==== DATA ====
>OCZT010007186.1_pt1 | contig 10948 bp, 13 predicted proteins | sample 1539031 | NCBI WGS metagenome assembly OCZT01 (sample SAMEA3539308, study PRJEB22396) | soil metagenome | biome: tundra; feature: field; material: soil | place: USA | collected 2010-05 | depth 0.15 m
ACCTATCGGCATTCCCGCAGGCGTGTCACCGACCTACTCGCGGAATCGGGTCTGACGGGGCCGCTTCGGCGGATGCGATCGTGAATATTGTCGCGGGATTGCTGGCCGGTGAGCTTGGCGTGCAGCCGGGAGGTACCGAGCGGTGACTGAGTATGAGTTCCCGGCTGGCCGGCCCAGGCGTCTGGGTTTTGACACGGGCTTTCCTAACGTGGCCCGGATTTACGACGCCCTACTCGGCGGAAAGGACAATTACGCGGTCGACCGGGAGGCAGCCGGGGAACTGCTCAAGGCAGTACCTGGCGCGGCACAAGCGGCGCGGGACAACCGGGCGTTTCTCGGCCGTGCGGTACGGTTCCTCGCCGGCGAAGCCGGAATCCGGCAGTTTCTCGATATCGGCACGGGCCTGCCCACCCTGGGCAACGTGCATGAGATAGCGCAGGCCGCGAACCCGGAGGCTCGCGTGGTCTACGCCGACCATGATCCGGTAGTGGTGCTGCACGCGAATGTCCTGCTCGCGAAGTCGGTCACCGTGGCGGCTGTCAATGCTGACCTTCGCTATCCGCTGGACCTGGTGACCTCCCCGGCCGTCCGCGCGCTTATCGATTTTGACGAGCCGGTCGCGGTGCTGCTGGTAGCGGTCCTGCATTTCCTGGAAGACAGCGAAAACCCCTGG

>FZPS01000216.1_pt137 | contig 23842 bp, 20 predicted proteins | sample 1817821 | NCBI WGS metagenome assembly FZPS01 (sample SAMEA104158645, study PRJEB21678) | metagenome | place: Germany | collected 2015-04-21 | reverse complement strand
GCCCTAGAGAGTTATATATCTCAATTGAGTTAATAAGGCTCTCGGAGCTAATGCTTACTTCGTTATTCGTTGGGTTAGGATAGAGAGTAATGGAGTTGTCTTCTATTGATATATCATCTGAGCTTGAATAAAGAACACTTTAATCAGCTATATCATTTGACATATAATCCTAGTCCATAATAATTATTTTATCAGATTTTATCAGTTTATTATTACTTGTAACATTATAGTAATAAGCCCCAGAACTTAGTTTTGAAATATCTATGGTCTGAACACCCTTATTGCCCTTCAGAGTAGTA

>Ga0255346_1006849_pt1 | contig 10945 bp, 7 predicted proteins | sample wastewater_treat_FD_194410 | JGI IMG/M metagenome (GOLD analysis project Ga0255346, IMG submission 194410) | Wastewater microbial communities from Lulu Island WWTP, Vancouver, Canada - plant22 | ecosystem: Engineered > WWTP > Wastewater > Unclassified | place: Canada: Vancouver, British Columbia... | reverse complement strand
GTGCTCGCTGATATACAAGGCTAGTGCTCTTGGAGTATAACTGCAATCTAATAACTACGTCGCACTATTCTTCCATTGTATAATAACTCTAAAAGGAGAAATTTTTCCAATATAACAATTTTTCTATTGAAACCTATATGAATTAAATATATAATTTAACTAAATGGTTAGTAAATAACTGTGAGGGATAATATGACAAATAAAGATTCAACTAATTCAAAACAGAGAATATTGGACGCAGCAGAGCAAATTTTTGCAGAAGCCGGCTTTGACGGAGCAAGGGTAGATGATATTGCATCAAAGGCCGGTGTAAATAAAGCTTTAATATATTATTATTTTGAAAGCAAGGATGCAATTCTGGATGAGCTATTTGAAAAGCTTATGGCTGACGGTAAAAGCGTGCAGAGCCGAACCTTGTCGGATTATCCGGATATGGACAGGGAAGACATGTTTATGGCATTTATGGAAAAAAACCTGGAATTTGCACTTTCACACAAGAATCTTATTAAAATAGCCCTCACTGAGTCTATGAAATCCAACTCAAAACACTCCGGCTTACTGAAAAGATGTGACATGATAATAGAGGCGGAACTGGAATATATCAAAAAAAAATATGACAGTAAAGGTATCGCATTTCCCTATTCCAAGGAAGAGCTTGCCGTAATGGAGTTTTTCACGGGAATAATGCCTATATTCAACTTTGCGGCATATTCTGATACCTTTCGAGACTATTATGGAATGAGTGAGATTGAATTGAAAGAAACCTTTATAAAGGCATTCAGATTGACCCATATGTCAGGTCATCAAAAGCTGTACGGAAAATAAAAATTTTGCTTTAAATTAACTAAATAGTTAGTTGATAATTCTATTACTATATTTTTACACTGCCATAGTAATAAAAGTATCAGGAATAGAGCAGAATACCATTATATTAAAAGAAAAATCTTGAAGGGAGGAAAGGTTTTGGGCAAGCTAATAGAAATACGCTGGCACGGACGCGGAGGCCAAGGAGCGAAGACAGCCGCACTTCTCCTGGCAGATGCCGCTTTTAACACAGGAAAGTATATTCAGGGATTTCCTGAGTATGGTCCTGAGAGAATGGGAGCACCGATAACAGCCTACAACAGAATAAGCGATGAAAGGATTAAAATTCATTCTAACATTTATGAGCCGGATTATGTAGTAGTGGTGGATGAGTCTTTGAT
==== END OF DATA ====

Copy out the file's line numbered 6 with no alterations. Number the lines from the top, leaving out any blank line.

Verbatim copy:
GTGCTCGCTGATATACAAGGCTAGTGCTCTTGGAGTATAACTGCAATCTAATAACTACGTCGCACTATTCTTCCATTGTATAATAACTCTAAAAGGAGAAATTTTTCCAATATAACAATTTTTCTATTGAAACCTATATGAATTAAATATATAATTTAACTAAATGGTTAGTAAATAACTGTGAGGGATAATATGACAAATAAAGATTCAACTAATTCAAAACAGAGAATATTGGACGCAGCAGAGCAAATTTTTGCAGAAGCCGGCTTTGACGGAGCAAGGGTAGATGATATTGCATCAAAGGCCGGTGTAAATAAAGCTTTAATATATTATTATTTTGAAAGCAAGGATGCAATTCTGGATGAGCTATTTGAAAAGCTTATGGCTGACGGTAAAAGCGTGCAGAGCCGAACCTTGTCGGATTATCCGGATATGGACAGGGAAGACATGTTTATGGCATTTATGGAAAAAAACCTGGAATTTGCACTTTCACACAAGAATCTTATTAAAATAGCCCTCACTGAGTCTATGAAATCCAACTCAAAACACTCCGGCTTACTGAAAAGATGTGACATGATAATAGAGGCGGAACTGGAATATATCAAAAAAAAATATGACAGTAAAGGTATCGCATTTCCCTATTCCAAGGAAGAGCTTGCCGTAATGGAGTTTTTCACGGGAATAATGCCTATATTCAACTTTGCGGCATATTCTGATACCTTTCGAGACTATTATGGAATGAGTGAGATTGAATTGAAAGAAACCTTTATAAAGGCATTCAGATTGACCCATATGTCAGGTCATCAAAAGCTGTACGGAAAATAAAAATTTTGCTTTAAATTAACTAAATAGTTAGTTGATAATTCTATTACTATATTTTTACACTGCCATAGTAATAAAAGTATCAGGAATAGAGCAGAATACCATTATATTAAAAGAAAAATCTTGAAGGGAGGAAAGGTTTTGGGCAAGCTAATAGAAATACGCTGGCACGGACGCGGAGGCCAAGGAGCGAAGACAGCCGCACTTCTCCTGGCAGATGCCGCTTTTAACACAGGAAAGTATATTCAGGGATTTCCTGAGTATGGTCCTGAGAGAATGGGAGCACCGATAACAGCCTACAACAGAATAAGCGATGAAAGGATTAAAATTCATTCTAACATTTATGAGCCGGATTATGTAGTAGTGGTGGATGAGTCTTTGAT